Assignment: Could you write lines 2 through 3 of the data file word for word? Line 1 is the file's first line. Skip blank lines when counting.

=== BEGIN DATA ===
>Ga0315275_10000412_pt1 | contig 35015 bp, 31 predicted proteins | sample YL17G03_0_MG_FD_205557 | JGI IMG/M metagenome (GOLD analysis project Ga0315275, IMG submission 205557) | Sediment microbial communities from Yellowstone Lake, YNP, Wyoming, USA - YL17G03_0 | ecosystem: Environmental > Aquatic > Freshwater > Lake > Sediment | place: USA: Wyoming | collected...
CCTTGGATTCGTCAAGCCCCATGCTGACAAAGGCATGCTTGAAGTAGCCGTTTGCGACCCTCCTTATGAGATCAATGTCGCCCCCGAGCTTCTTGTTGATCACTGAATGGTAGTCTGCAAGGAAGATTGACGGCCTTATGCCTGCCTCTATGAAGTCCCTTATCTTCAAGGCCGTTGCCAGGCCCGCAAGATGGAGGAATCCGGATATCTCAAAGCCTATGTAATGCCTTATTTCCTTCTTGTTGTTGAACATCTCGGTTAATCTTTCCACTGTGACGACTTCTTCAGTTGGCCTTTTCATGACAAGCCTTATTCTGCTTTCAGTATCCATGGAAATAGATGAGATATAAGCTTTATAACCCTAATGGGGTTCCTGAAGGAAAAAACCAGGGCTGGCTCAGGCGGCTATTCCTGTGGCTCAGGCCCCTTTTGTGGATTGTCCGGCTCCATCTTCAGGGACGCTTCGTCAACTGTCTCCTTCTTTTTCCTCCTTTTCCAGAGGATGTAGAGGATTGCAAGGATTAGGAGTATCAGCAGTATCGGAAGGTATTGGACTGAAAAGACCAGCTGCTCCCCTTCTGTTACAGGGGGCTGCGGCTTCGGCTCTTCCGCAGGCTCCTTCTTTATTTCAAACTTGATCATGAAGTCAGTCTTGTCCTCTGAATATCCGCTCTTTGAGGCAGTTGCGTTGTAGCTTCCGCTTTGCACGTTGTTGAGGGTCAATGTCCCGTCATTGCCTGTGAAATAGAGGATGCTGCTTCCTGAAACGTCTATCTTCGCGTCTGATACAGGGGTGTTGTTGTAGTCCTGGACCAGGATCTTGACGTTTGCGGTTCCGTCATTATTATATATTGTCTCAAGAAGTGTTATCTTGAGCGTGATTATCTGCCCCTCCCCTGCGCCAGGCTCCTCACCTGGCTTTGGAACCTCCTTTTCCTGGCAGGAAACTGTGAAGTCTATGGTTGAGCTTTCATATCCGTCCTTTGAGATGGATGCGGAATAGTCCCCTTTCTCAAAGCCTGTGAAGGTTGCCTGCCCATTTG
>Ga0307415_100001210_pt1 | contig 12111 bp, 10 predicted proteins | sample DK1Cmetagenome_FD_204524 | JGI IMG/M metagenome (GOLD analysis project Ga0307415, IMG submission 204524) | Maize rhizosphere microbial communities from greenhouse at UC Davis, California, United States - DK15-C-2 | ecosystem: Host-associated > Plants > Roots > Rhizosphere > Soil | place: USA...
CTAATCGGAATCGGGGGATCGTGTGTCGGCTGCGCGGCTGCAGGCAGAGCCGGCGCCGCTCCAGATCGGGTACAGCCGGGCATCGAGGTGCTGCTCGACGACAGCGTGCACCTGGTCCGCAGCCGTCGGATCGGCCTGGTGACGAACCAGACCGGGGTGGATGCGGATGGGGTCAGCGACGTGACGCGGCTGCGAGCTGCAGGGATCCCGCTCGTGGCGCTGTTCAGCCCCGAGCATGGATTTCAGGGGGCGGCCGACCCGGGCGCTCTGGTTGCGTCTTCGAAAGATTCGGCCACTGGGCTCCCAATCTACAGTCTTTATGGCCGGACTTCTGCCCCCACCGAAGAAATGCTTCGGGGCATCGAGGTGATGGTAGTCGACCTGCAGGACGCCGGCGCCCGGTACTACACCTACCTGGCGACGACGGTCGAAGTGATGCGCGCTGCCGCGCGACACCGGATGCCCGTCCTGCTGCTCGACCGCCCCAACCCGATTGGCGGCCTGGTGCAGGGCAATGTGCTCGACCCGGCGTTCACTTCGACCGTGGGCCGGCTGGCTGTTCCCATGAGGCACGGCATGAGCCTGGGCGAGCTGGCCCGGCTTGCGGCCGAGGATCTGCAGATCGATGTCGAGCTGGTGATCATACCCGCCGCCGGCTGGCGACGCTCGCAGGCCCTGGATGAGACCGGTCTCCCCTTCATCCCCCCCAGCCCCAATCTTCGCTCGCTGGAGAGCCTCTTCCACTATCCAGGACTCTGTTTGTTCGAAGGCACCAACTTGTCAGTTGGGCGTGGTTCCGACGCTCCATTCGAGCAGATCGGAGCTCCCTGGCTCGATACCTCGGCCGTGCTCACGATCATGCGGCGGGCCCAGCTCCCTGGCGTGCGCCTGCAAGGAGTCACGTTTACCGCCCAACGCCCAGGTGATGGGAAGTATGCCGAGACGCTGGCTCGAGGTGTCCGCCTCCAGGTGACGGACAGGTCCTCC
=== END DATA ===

CCTTGGATTCGTCAAGCCCCATGCTGACAAAGGCATGCTTGAAGTAGCCGTTTGCGACCCTCCTTATGAGATCAATGTCGCCCCCGAGCTTCTTGTTGATCACTGAATGGTAGTCTGCAAGGAAGATTGACGGCCTTATGCCTGCCTCTATGAAGTCCCTTATCTTCAAGGCCGTTGCCAGGCCCGCAAGATGGAGGAATCCGGATATCTCAAAGCCTATGTAATGCCTTATTTCCTTCTTGTTGTTGAACATCTCGGTTAATCTTTCCACTGTGACGACTTCTTCAGTTGGCCTTTTCATGACAAGCCTTATTCTGCTTTCAGTATCCATGGAAATAGATGAGATATAAGCTTTATAACCCTAATGGGGTTCCTGAAGGAAAAAACCAGGGCTGGCTCAGGCGGCTATTCCTGTGGCTCAGGCCCCTTTTGTGGATTGTCCGGCTCCATCTTCAGGGACGCTTCGTCAACTGTCTCCTTCTTTTTCCTCCTTTTCCAGAGGATGTAGAGGATTGCAAGGATTAGGAGTATCAGCAGTATCGGAAGGTATTGGACTGAAAAGACCAGCTGCTCCCCTTCTGTTACAGGGGGCTGCGGCTTCGGCTCTTCCGCAGGCTCCTTCTTTATTTCAAACTTGATCATGAAGTCAGTCTTGTCCTCTGAATATCCGCTCTTTGAGGCAGTTGCGTTGTAGCTTCCGCTTTGCACGTTGTTGAGGGTCAATGTCCCGTCATTGCCTGTGAAATAGAGGATGCTGCTTCCTGAAACGTCTATCTTCGCGTCTGATACAGGGGTGTTGTTGTAGTCCTGGACCAGGATCTTGACGTTTGCGGTTCCGTCATTATTATATATTGTCTCAAGAAGTGTTATCTTGAGCGTGATTATCTGCCCCTCCCCTGCGCCAGGCTCCTCACCTGGCTTTGGAACCTCCTTTTCCTGGCAGGAAACTGTGAAGTCTATGGTTGAGCTTTCATATCCGTCCTTTGAGATGGATGCGGAATAGTCCCCTTTCTCAAAGCCTGTGAAGGTTGCCTGCCCATTTG
>Ga0307415_100001210_pt1 | contig 12111 bp, 10 predicted proteins | sample DK1Cmetagenome_FD_204524 | JGI IMG/M metagenome (GOLD analysis project Ga0307415, IMG submission 204524) | Maize rhizosphere microbial communities from greenhouse at UC Davis, California, United States - DK15-C-2 | ecosystem: Host-associated > Plants > Roots > Rhizosphere > Soil | place: USA...